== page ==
Persistence pays.

“Golf is stupid,” she said. “It’s literally so hard, and yet, all I want to do right now is go back and keep trying to get better.”

I agree. Golf is hard.

Like really hard. Maybe even, the hardest game ever invented. 

The idea of getting a ball, less than 2 inches in diameter, into a hole, 4 and a quarter inches in diameter, hundreds of yards away, is somewhat insane. 

It seems unfathomable. Impossible.

Especially when you’re first starting out.

As a newbie, it must seem unthinkable. Someone hands you a stick with a bend in the end and a tiny place to hit the ball with and tells you to go for it. It must sound like an extremely fruitless endeavor.

Most people whiff and miss the ball completely with the first few swings. Then, they might overcompensate and hit the ground three feet behind the ball. Slowly but surely, they start to make contact, first hitting the top of the ball with the bottom of the club, and watching it skitter across the ground in front of them, but then, eventually, as they gain more experience, striking the back of the ball with the face of the club.

It reminds me of the first time I can remember hitting a really solid shot. Now, I used to hit a ball around our “backyard” when I was a kid, (we grew up on a 20-acre ranch, so space wasn’t an issue) but it took me over 10 years before I was confident enough to take that swing to an actual golf course. 

At first, I would just go with my friends on the weekends, a way to get away from the world and hang out, drink beers, and screw around. We didn’t care much about how many strokes it took to get the ball in the hole, we were counting how many beers we could drink and how many joints we could smoke before we were physically unable to hit the ball anymore. Not that we could hit it very well anyways.

But little by little, the game seemed to become more important to me, and it wasn’t long before I started taking it more seriously. The more effort I put in, the more confident I became, and eventually, I was showing up at the course by myself and being randomly paired with other players.

On this particular day, I started off by myself, but by the third hole I had run up behind the two-some that had been in front of me.

They waited for me on the third tee, a 400-yard par 4, and when I got there they asked if I’d like to play with them. Generally, I’d ask to play through due to my shyness but they said they were only going to play two more holes and I figured what the heck, I can handle a couple of holes.

They were a couple of older guys, you know the ones, who look like they’ve been playing for half a century and never make a mistake. They hit their drives, 250-ish yards, straight down the middle.

Now, it was my turn. The nervousness washed over me like a tsunami. I felt my hands tremble as I teed up my ball. It fell of the tee. I picked it up and put it back on. I felt the sweat in my palms as I gripped my club. I closed my eyes and tried to breathe as I stood over the ball.

I swung with all my might, thinking I’m going to impress these guys, and somewhere in the middle of my swing, I’m pretty sure I blacked out for a split second. 

I duffed it. 

Light penetrated through my eyes just enough to watch my ball bounce through the dirt in front of the tee and come to rest at the beginning of the fairway, not even 100 yards away.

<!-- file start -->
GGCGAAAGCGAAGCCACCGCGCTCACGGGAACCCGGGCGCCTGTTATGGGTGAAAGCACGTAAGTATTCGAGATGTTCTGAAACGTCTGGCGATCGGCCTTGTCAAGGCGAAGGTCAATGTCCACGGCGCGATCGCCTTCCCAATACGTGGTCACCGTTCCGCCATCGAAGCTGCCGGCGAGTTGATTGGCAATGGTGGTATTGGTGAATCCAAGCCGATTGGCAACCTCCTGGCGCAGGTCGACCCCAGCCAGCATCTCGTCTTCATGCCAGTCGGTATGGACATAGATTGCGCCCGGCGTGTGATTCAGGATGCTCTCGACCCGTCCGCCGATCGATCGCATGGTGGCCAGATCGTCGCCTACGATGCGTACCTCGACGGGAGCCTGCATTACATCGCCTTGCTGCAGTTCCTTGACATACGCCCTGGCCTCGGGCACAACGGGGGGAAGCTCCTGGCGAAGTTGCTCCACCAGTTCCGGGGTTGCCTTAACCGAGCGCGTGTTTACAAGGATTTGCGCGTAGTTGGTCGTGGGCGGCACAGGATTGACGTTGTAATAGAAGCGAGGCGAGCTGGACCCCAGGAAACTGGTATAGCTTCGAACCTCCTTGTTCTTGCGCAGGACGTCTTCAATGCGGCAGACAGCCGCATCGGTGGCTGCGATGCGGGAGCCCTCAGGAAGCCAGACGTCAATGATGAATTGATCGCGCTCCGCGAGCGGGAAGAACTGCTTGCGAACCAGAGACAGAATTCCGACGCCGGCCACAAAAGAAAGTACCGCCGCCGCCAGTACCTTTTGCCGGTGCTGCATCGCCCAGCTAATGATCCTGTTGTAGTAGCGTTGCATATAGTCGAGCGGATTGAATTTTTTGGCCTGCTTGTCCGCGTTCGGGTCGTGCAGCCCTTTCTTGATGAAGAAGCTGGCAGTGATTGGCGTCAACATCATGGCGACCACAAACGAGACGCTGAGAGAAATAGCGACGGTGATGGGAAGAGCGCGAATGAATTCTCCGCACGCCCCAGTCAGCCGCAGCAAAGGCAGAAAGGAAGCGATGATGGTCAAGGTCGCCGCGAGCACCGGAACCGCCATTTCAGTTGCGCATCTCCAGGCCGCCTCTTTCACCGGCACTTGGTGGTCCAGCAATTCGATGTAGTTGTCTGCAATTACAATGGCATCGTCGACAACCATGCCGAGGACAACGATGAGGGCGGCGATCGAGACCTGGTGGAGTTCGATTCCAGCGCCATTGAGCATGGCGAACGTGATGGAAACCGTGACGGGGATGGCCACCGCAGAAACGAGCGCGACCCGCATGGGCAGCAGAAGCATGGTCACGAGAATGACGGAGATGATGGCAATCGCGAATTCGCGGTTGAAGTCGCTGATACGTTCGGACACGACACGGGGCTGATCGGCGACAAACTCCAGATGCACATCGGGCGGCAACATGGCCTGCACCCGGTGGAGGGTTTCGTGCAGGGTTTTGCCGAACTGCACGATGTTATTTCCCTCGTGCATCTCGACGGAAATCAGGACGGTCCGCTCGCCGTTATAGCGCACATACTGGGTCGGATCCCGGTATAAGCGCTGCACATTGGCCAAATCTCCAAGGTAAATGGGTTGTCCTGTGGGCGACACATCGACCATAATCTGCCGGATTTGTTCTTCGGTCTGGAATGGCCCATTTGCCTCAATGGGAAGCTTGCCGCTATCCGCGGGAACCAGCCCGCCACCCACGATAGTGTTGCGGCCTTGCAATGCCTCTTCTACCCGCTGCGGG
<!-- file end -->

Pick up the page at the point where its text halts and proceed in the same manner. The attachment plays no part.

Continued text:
Shame flooded my body. Now, what would these guys think? I wanted so badly to impress them and I had only embarrassed myself. Anger replaced shame. I was fuming inside because I knew I could do better. 

Rage propelled me forward. I knew that I was going to have to hit a near-perfect shot with my 3 wood, around some trees, to have any shot at a decent score, (like I could even break 90 then, ha!). 

As I lined up to my ball, I felt the nerves set in again. A split second later, the anger washed them all away. Somewhere, deep in my mind, I refused to disappoint again. 

I topped it. 

The ball came to a stop some 20 feet in front of me. By now, I was sure these guys were regretting their kind invite. I stepped over the ball once more, the same club in hand.

“Whatever,” I thought, “I don’t even care anymore.”

I hoped that the ball would be lost so I could put down a new one. Like it was the ball’s fault, right?

This time I cranked it.

It started off really low. I thought maybe it would slide right underneath the branches of the tree it was heading for. It was dead on target.

As the ball flew further, however, it started to rise. Not like it was on a high trajectory like it was actually climbing the air! 

My breath seemed to catch in my throat. I’d never seen a ball do that before. I heard my playing partners let out an “ooh” and then I watched as the ball crashed straight into that tree.

“Man! If that tree wasn’t there, you’d be on the green!” one of the guys said.

“I wish I could hit it that hard, especially without wearing shoes!” the other said.

(Oh yeah, I left out the part where I was barefoot during all of this. I often play that way, and often play better that way.)

Pride welled up inside me. I wasn’t sure why because my ball had hit the tree but they seemed so excited that I couldn’t help but feel good.

I think about that shot from time to time. I know it wasn’t the first time I hit a good ball, but it’s the one that always sticks out in my mind. I wonder if it’s because I had to go through some adversity to get to that point.

Golf is hard. Not just because of the little ball or the little stick you hit it with, but because it often takes some time and effort to hit a good shot. Sometimes, it takes years of failures.

But, if you stick with it, if you keep trying, eventually, you hit that one that you remember, the one that makes everyone say “Ooh,” and “Ahh,” and that’s the one that keeps you coming back.

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